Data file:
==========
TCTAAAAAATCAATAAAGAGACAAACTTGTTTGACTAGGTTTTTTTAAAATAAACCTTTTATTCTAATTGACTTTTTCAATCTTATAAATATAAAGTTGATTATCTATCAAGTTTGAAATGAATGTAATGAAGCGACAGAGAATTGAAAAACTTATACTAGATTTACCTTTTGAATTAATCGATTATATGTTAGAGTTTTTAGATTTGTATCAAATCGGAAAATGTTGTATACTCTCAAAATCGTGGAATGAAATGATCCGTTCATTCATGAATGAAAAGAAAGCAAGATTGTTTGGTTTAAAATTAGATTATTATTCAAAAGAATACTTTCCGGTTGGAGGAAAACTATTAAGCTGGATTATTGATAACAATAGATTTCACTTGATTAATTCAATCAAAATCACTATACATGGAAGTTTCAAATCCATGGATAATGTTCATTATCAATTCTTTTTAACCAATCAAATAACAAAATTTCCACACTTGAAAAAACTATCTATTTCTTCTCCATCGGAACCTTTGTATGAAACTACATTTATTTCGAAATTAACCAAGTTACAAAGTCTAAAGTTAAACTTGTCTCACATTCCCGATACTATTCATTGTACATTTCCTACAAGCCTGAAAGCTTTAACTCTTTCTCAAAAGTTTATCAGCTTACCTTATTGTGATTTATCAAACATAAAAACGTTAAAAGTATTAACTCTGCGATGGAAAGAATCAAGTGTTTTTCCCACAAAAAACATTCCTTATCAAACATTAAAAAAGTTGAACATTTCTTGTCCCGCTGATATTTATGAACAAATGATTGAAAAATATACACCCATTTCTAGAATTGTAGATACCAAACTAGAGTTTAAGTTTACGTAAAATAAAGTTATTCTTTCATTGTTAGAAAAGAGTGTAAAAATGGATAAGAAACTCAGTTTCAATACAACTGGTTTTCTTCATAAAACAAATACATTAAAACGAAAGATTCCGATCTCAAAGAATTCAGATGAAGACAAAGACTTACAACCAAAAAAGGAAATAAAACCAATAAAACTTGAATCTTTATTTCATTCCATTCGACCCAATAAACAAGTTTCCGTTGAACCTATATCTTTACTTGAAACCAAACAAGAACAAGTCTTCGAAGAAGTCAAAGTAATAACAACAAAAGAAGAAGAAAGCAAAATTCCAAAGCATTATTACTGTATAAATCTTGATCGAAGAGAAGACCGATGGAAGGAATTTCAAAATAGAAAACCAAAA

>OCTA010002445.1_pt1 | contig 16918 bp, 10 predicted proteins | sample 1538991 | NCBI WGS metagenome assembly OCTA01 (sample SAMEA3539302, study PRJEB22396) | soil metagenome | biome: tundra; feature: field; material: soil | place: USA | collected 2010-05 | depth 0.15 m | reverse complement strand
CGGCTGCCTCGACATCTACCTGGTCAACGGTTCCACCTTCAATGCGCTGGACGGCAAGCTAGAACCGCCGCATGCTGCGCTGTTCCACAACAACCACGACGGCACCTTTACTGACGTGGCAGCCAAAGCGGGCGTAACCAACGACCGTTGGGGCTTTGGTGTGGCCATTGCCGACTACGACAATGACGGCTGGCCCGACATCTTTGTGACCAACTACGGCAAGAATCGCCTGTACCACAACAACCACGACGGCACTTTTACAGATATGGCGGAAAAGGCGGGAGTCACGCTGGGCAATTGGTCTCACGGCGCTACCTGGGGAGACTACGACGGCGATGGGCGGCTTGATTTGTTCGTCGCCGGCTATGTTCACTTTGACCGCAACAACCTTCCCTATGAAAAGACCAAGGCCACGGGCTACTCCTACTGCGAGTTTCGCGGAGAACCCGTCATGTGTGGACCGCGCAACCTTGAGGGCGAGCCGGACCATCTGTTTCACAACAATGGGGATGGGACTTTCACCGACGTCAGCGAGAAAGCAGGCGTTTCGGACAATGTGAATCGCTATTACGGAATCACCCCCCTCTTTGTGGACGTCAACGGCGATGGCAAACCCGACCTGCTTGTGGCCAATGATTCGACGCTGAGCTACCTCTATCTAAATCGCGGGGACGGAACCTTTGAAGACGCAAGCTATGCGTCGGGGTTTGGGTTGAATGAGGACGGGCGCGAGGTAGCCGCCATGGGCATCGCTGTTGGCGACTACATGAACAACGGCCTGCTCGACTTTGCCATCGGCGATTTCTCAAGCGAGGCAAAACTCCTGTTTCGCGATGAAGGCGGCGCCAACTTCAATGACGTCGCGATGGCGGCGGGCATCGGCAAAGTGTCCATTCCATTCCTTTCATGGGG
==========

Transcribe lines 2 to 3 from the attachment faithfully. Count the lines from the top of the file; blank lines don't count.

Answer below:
>OCTA010002445.1_pt1 | contig 16918 bp, 10 predicted proteins | sample 1538991 | NCBI WGS metagenome assembly OCTA01 (sample SAMEA3539302, study PRJEB22396) | soil metagenome | biome: tundra; feature: field; material: soil | place: USA | collected 2010-05 | depth 0.15 m | reverse complement strand
CGGCTGCCTCGACATCTACCTGGTCAACGGTTCCACCTTCAATGCGCTGGACGGCAAGCTAGAACCGCCGCATGCTGCGCTGTTCCACAACAACCACGACGGCACCTTTACTGACGTGGCAGCCAAAGCGGGCGTAACCAACGACCGTTGGGGCTTTGGTGTGGCCATTGCCGACTACGACAATGACGGCTGGCCCGACATCTTTGTGACCAACTACGGCAAGAATCGCCTGTACCACAACAACCACGACGGCACTTTTACAGATATGGCGGAAAAGGCGGGAGTCACGCTGGGCAATTGGTCTCACGGCGCTACCTGGGGAGACTACGACGGCGATGGGCGGCTTGATTTGTTCGTCGCCGGCTATGTTCACTTTGACCGCAACAACCTTCCCTATGAAAAGACCAAGGCCACGGGCTACTCCTACTGCGAGTTTCGCGGAGAACCCGTCATGTGTGGACCGCGCAACCTTGAGGGCGAGCCGGACCATCTGTTTCACAACAATGGGGATGGGACTTTCACCGACGTCAGCGAGAAAGCAGGCGTTTCGGACAATGTGAATCGCTATTACGGAATCACCCCCCTCTTTGTGGACGTCAACGGCGATGGCAAACCCGACCTGCTTGTGGCCAATGATTCGACGCTGAGCTACCTCTATCTAAATCGCGGGGACGGAACCTTTGAAGACGCAAGCTATGCGTCGGGGTTTGGGTTGAATGAGGACGGGCGCGAGGTAGCCGCCATGGGCATCGCTGTTGGCGACTACATGAACAACGGCCTGCTCGACTTTGCCATCGGCGATTTCTCAAGCGAGGCAAAACTCCTGTTTCGCGATGAAGGCGGCGCCAACTTCAATGACGTCGCGATGGCGGCGGGCATCGGCAAAGTGTCCATTCCATTCCTTTCATGGGG